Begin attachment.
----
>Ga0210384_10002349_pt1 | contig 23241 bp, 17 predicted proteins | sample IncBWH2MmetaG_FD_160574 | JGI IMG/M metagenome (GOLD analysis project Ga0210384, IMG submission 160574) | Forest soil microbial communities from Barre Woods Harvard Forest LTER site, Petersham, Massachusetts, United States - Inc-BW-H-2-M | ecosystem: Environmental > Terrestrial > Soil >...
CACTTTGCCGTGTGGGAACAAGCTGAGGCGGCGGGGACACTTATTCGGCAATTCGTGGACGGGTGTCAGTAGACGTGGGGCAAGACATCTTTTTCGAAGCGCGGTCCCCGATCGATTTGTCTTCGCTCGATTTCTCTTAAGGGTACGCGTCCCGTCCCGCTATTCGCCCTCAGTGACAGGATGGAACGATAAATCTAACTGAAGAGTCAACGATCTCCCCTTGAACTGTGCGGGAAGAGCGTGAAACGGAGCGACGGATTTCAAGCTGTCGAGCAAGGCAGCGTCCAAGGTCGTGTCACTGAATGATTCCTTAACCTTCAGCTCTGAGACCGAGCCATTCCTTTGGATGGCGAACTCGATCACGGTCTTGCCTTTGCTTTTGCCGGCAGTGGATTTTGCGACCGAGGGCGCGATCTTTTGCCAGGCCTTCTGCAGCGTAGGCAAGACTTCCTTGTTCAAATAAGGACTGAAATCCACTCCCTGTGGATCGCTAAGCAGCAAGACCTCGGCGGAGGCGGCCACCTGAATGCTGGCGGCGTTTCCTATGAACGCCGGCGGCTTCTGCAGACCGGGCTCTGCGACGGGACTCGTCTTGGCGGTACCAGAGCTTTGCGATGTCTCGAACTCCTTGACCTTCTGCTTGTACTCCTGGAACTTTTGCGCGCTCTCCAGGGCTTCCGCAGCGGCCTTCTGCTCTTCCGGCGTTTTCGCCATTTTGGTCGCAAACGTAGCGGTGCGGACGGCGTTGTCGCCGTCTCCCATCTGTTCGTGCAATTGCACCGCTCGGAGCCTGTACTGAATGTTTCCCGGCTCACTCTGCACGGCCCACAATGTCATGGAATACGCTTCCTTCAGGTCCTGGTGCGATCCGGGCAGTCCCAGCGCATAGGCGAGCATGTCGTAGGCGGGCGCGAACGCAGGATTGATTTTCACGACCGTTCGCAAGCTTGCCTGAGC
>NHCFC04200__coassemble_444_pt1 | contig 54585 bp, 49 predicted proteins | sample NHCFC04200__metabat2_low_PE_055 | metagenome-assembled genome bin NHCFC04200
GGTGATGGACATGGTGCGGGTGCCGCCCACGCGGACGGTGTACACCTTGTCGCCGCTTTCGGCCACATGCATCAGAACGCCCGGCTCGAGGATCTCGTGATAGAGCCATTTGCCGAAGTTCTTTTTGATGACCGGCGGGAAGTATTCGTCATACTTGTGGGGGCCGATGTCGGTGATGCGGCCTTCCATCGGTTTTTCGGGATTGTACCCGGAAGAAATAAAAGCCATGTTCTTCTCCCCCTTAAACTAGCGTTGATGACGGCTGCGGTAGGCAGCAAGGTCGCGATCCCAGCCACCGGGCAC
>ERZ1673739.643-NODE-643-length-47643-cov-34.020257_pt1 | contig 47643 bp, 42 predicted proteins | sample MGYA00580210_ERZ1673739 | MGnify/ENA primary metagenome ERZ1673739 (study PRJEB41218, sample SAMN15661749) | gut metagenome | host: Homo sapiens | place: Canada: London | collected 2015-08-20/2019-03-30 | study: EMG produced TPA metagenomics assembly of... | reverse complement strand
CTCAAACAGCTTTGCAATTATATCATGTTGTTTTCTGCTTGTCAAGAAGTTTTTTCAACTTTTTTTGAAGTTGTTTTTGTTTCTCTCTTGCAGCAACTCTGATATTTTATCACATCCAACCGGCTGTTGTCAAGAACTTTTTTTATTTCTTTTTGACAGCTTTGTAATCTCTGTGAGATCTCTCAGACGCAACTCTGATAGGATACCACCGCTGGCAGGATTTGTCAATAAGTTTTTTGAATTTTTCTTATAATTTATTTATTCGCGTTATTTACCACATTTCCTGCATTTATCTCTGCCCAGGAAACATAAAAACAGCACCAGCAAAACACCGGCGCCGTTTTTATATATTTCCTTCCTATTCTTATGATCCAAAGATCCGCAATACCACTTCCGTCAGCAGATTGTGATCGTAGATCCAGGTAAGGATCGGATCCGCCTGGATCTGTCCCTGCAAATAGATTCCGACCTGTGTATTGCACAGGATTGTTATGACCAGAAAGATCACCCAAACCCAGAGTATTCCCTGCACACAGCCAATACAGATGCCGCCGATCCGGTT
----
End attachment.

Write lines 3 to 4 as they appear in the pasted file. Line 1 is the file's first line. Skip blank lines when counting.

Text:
>NHCFC04200__coassemble_444_pt1 | contig 54585 bp, 49 predicted proteins | sample NHCFC04200__metabat2_low_PE_055 | metagenome-assembled genome bin NHCFC04200
GGTGATGGACATGGTGCGGGTGCCGCCCACGCGGACGGTGTACACCTTGTCGCCGCTTTCGGCCACATGCATCAGAACGCCCGGCTCGAGGATCTCGTGATAGAGCCATTTGCCGAAGTTCTTTTTGATGACCGGCGGGAAGTATTCGTCATACTTGTGGGGGCCGATGTCGGTGATGCGGCCTTCCATCGGTTTTTCGGGATTGTACCCGGAAGAAATAAAAGCCATGTTCTTCTCCCCCTTAAACTAGCGTTGATGACGGCTGCGGTAGGCAGCAAGGTCGCGATCCCAGCCACCGGGCAC